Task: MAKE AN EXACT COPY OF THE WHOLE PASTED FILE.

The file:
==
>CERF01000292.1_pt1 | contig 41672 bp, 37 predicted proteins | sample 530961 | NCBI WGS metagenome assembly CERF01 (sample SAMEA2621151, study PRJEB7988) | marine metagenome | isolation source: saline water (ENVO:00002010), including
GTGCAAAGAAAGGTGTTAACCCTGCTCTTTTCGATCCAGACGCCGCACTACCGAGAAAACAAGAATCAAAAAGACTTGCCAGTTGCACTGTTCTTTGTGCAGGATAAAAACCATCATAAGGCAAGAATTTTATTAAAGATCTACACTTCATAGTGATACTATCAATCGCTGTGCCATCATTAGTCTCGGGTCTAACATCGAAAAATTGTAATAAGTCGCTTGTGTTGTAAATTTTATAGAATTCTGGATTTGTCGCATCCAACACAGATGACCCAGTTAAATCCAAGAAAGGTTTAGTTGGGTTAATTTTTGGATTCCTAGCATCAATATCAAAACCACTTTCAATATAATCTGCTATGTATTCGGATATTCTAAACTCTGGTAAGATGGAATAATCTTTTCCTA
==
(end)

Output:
>CERF01000292.1_pt1 | contig 41672 bp, 37 predicted proteins | sample 530961 | NCBI WGS metagenome assembly CERF01 (sample SAMEA2621151, study PRJEB7988) | marine metagenome | isolation source: saline water (ENVO:00002010), including
GTGCAAAGAAAGGTGTTAACCCTGCTCTTTTCGATCCAGACGCCGCACTACCGAGAAAACAAGAATCAAAAAGACTTGCCAGTTGCACTGTTCTTTGTGCAGGATAAAAACCATCATAAGGCAAGAATTTTATTAAAGATCTACACTTCATAGTGATACTATCAATCGCTGTGCCATCATTAGTCTCGGGTCTAACATCGAAAAATTGTAATAAGTCGCTTGTGTTGTAAATTTTATAGAATTCTGGATTTGTCGCATCCAACACAGATGACCCAGTTAAATCCAAGAAAGGTTTAGTTGGGTTAATTTTTGGATTCCTAGCATCAATATCAAAACCACTTTCAATATAATCTGCTATGTATTCGGATATTCTAAACTCTGGTAAGATGGAATAATCTTTTCCTA